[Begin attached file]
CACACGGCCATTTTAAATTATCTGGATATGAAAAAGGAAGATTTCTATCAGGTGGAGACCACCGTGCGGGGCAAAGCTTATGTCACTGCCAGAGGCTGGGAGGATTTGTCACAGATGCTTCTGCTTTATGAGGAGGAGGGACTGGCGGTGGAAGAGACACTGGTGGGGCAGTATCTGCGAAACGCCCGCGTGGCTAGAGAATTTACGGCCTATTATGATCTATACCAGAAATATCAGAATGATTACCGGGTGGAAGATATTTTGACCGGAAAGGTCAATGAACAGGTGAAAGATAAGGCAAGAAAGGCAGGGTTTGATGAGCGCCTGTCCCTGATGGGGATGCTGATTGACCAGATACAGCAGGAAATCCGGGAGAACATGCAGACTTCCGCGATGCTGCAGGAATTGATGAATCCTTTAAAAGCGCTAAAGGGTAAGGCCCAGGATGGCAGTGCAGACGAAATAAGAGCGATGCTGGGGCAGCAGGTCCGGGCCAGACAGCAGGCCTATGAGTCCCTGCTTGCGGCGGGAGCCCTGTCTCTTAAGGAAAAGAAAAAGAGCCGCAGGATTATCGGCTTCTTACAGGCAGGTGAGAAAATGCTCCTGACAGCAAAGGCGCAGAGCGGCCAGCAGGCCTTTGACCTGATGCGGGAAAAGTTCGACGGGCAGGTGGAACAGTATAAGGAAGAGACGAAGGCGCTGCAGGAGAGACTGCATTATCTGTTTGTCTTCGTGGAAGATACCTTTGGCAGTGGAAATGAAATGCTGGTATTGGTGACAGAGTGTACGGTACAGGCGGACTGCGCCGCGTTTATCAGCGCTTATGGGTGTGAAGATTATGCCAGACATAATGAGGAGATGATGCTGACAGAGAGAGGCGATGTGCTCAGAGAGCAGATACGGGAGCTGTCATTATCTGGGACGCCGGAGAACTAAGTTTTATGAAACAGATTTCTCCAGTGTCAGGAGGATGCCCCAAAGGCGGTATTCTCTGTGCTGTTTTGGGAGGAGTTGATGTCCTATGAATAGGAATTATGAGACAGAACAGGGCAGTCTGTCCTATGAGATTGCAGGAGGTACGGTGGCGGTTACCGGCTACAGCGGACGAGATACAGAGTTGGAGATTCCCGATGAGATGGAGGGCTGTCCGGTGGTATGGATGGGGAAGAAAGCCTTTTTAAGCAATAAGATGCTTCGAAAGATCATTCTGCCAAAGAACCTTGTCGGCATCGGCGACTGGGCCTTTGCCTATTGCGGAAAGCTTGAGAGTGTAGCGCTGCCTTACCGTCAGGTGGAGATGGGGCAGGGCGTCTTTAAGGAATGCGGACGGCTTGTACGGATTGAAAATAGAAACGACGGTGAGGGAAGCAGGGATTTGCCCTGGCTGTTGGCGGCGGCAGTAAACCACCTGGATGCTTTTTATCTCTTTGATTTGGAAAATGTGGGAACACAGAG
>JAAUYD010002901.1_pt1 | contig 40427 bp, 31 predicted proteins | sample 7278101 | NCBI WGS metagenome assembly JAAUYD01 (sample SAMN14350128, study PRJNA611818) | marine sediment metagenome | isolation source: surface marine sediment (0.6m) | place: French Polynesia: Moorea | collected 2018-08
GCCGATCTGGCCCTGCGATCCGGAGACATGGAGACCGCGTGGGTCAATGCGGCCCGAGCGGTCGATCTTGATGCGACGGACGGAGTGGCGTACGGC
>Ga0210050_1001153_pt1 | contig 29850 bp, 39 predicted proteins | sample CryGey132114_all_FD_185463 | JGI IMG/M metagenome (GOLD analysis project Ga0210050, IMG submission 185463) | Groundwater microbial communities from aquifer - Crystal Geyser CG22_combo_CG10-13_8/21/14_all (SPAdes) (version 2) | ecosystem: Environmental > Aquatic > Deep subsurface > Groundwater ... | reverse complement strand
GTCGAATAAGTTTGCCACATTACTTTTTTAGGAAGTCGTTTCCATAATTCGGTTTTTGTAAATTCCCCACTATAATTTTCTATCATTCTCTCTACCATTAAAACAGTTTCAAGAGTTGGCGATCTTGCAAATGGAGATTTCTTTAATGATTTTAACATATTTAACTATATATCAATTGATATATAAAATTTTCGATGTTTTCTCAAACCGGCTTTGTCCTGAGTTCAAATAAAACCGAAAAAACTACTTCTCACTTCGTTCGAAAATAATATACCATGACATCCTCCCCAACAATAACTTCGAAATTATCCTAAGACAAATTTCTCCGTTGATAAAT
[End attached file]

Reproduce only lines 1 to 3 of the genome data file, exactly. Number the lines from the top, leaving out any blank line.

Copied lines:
CACACGGCCATTTTAAATTATCTGGATATGAAAAAGGAAGATTTCTATCAGGTGGAGACCACCGTGCGGGGCAAAGCTTATGTCACTGCCAGAGGCTGGGAGGATTTGTCACAGATGCTTCTGCTTTATGAGGAGGAGGGACTGGCGGTGGAAGAGACACTGGTGGGGCAGTATCTGCGAAACGCCCGCGTGGCTAGAGAATTTACGGCCTATTATGATCTATACCAGAAATATCAGAATGATTACCGGGTGGAAGATATTTTGACCGGAAAGGTCAATGAACAGGTGAAAGATAAGGCAAGAAAGGCAGGGTTTGATGAGCGCCTGTCCCTGATGGGGATGCTGATTGACCAGATACAGCAGGAAATCCGGGAGAACATGCAGACTTCCGCGATGCTGCAGGAATTGATGAATCCTTTAAAAGCGCTAAAGGGTAAGGCCCAGGATGGCAGTGCAGACGAAATAAGAGCGATGCTGGGGCAGCAGGTCCGGGCCAGACAGCAGGCCTATGAGTCCCTGCTTGCGGCGGGAGCCCTGTCTCTTAAGGAAAAGAAAAAGAGCCGCAGGATTATCGGCTTCTTACAGGCAGGTGAGAAAATGCTCCTGACAGCAAAGGCGCAGAGCGGCCAGCAGGCCTTTGACCTGATGCGGGAAAAGTTCGACGGGCAGGTGGAACAGTATAAGGAAGAGACGAAGGCGCTGCAGGAGAGACTGCATTATCTGTTTGTCTTCGTGGAAGATACCTTTGGCAGTGGAAATGAAATGCTGGTATTGGTGACAGAGTGTACGGTACAGGCGGACTGCGCCGCGTTTATCAGCGCTTATGGGTGTGAAGATTATGCCAGACATAATGAGGAGATGATGCTGACAGAGAGAGGCGATGTGCTCAGAGAGCAGATACGGGAGCTGTCATTATCTGGGACGCCGGAGAACTAAGTTTTATGAAACAGATTTCTCCAGTGTCAGGAGGATGCCCCAAAGGCGGTATTCTCTGTGCTGTTTTGGGAGGAGTTGATGTCCTATGAATAGGAATTATGAGACAGAACAGGGCAGTCTGTCCTATGAGATTGCAGGAGGTACGGTGGCGGTTACCGGCTACAGCGGACGAGATACAGAGTTGGAGATTCCCGATGAGATGGAGGGCTGTCCGGTGGTATGGATGGGGAAGAAAGCCTTTTTAAGCAATAAGATGCTTCGAAAGATCATTCTGCCAAAGAACCTTGTCGGCATCGGCGACTGGGCCTTTGCCTATTGCGGAAAGCTTGAGAGTGTAGCGCTGCCTTACCGTCAGGTGGAGATGGGGCAGGGCGTCTTTAAGGAATGCGGACGGCTTGTACGGATTGAAAATAGAAACGACGGTGAGGGAAGCAGGGATTTGCCCTGGCTGTTGGCGGCGGCAGTAAACCACCTGGATGCTTTTTATCTCTTTGATTTGGAAAATGTGGGAACACAGAG
>JAAUYD010002901.1_pt1 | contig 40427 bp, 31 predicted proteins | sample 7278101 | NCBI WGS metagenome assembly JAAUYD01 (sample SAMN14350128, study PRJNA611818) | marine sediment metagenome | isolation source: surface marine sediment (0.6m) | place: French Polynesia: Moorea | collected 2018-08
GCCGATCTGGCCCTGCGATCCGGAGACATGGAGACCGCGTGGGTCAATGCGGCCCGAGCGGTCGATCTTGATGCGACGGACGGAGTGGCGTACGGC